How to help your friend leave
It’s a dilemma no one wants to land in. You suspect your friend’s relationship is going badly – violently bad, that is – but just aren’t sure. You don’t want to be intrusive but you don’t want to leave the person unprotected either. Where to start?
First, check your radar against the facts. Does your friend suddenly seem withdrawn or anxious? Other signals of abuse are depression, fatigue, under-eating or overeating, insomnia, injuries and sudden changes in clothing style intended to hide bruises.
You might be close to the potential batterer, who may appear friendly and sociable. But jealous, demeaning or overly possessive behaviour in a partner is a possible clue that things aren’t right.
If you’re concerned, call a therapist or 24-hour distress line (416-408-4357) and talk through your situation. Ask them or the folks at 211 for a list of resources: crisis lines, shelters, referrals to psychologists and anger management programs. Before approaching your friend, think safety. If you’re going to confront a perpetrator, make sure it’s in a public place or through a phone call or letter, and do it with a friend present. With a victim, make certain both of you will be out of earshot of the abuser.
Open by indicating that you’re worried about your friend. As the conversation unfolds, ask about the relationship. Stay non-judgmental. If your suspicions prove correct, make sure your friend knows when to call 911 and where the 24-hour shelters are, and reassure him/her that services are available if financial dependence is an issue.
Even if your friend admits the relationship is violent, you may have to face the reality that he/she isn’t prepared to do anything about it. Focus on letting your friend know that you will be available if help is desired. But remember, you must call police if you believe children are living in a household where violence is occurring.
WHAT THE EXPERTS SAY
“(You may notice) damage to walls or furniture. Often the victim appears anxious and hyper-alert. Children may be hyperactive, aggressive or very withdrawn. Ask about the person’s relationship and how they handle disagreements – that gives clues. Ask, ‘Are you ever afraid of your partner?’ and ‘Have they ever hurt or threatened you?’ Saying, “You’re stupid to stay’ isn’t helpful. Reassure the person that it’s not their fault and there’s lots of help available.”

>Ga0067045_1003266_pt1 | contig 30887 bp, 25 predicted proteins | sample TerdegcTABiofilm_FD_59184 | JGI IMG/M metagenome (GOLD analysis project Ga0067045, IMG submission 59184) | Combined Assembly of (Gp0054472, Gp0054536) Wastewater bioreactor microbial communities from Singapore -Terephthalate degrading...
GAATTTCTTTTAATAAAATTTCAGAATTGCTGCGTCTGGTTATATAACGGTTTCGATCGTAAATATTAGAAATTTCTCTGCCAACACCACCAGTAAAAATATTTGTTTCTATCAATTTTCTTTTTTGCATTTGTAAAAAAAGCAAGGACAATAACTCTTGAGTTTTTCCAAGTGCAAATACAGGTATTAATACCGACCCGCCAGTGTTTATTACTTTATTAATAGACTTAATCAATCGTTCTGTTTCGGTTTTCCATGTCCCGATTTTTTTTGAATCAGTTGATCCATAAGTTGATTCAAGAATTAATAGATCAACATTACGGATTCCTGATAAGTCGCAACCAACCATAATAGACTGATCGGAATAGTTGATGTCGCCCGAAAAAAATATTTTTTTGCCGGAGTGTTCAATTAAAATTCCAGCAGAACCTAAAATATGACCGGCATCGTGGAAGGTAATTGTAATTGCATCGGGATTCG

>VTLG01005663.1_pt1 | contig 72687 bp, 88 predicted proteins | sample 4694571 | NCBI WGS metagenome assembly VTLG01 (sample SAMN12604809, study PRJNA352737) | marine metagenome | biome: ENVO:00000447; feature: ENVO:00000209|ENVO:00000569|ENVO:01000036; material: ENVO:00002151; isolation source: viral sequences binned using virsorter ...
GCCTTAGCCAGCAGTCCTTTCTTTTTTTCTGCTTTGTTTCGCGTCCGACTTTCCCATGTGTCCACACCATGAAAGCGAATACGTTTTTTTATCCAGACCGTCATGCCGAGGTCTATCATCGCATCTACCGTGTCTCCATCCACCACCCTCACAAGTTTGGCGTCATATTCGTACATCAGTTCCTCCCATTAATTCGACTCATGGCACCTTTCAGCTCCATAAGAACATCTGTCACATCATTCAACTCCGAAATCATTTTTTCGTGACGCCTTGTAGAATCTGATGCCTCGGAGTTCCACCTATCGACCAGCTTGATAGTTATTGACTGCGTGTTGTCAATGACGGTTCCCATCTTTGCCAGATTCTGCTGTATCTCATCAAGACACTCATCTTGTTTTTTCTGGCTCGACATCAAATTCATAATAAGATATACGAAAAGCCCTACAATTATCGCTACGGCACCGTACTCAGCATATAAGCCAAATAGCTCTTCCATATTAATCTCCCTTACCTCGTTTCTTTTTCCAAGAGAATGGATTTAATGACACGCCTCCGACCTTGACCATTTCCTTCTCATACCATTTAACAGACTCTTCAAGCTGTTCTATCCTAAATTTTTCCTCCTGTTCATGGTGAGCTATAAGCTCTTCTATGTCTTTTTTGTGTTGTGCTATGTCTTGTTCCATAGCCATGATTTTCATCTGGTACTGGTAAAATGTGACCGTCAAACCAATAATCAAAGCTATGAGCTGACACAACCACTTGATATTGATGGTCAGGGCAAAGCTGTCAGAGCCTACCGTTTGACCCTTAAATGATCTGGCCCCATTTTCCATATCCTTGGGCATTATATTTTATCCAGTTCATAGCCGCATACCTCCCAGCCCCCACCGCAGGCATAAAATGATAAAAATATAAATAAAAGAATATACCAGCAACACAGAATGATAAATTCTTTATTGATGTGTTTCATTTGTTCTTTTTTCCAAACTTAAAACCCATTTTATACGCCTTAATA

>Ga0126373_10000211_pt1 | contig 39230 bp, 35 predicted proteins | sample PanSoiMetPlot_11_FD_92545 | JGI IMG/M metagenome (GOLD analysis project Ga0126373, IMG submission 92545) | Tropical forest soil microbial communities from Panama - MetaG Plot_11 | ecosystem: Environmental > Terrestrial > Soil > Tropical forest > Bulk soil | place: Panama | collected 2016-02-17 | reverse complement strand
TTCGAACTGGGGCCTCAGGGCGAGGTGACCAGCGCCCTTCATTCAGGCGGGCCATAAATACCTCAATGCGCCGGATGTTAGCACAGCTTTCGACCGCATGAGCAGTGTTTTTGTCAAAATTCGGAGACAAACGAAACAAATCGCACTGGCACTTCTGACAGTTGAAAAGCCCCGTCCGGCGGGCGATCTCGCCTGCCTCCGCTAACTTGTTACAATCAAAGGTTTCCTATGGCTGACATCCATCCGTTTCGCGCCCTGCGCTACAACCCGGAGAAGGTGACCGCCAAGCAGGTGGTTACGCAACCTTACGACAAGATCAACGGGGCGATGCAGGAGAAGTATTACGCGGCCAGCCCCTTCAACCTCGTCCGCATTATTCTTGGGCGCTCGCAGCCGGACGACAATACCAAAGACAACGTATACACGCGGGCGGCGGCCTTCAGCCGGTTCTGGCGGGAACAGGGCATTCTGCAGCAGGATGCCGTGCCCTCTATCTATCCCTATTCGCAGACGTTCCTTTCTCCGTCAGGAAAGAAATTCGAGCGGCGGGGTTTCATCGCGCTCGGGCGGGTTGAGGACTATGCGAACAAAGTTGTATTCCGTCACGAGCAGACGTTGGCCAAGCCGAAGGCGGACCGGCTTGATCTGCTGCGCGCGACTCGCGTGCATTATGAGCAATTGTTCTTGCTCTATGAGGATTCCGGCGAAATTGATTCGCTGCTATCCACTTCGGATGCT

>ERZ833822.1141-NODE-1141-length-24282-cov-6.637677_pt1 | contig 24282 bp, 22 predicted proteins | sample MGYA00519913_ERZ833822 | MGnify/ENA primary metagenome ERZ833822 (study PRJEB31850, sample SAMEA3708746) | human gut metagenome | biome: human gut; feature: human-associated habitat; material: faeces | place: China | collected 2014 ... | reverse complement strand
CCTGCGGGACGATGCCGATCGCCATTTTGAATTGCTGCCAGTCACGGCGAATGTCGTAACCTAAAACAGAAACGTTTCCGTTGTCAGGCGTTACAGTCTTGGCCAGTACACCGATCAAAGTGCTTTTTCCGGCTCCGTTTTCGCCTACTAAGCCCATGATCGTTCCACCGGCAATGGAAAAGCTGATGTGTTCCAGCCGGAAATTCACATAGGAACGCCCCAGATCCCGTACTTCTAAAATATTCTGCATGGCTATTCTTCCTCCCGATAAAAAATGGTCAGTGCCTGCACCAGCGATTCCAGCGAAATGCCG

CATHERINE KHAN , Toronto Public Health visiting nurse, Toronto women’s shelter system
” Listen to what (a friend) has to tell you. Don’t minimize it, don’t brush it off. We always let the individual know that violence and abuse are not acceptable and encourage them to get help. We help them look at whether the relationship is based on love and trust and respect. (If someone experiencing violence opts to stay), we encourage them to create a safety plan. If the violence escalates again, how can they quickly leave the house? For example, they should have all their important documents and money in one place so they can grab them and go. Have clothes ready to grab in a safe, secure, (secret) place. Plan how to remove children or pets and the best place to go.”
HOWARD SHULMAN , social worker, coordinator of the 519 Anti-Violence Program
“Accident injuries are on one side of the body and tend to be one type. Abuse injuries tend to be on both sides, front and back, multiple types (cuts, scrapes, bruises) and on inside surfaces of arms or legs versus the outside for an accident. The injuries will be at different stages of healing. Abusers may display jealousy, may drive too fast or do other things just to scare their partner. They overreact and blame other people. Then there’s the guy who’s too good to be true. Asking someone to marry you in two months is controlling. If you’re concerned (that someone is a victim), ask directly. Do it in a private space. If they give excuses, name them as excuses . Have numbers for them. There are programs for violent men. Prepare for the talk by calling a crisis line.”
DEIDRE BAINBRIDGE , clinical manager, Sexual Assault and Domestic Violence Care Centre, Sunnybrook and Women’s College Health Sciences Centre, Toronto
“If there’s any evidence that this person may be in danger of physical harm, err in the direction of protecting someone by calling 911. Suggest the person seek out therapy with a psychologist, social worker or family physician. As a layperson, avoid giving advice (beyond basic safety issues). (If a perpetrator discloses to you), first give him credit for admitting he has a problem then suggest psychological help. The other suggestion to the perpetrator that anyone can make is, “When you feel you’re getting really angry, leave the scene.’
RICKEY MILLER , psychologist, Miller-Mistry Psychologists, Thornhill
“(Some women in ethnic minorities) may believe that wife-beating is part of their culture and therefore they don’t have a right to do anything about it. You say, ‘Yes, you do have a right.’ Every single member of the United Nations has ratified the UN convention that says women have a right not to be beaten by their partners, and no appeal to culture negates that right. (Violence against men) is a serious problem, and men need more help than women because our feminist-influenced culture resists recognizing that men are often victims.’
KATHLEEN MALLEY-MORRISON , professor, psychology department, Boston University, editor, International Perspectives On Family Violence And Abuse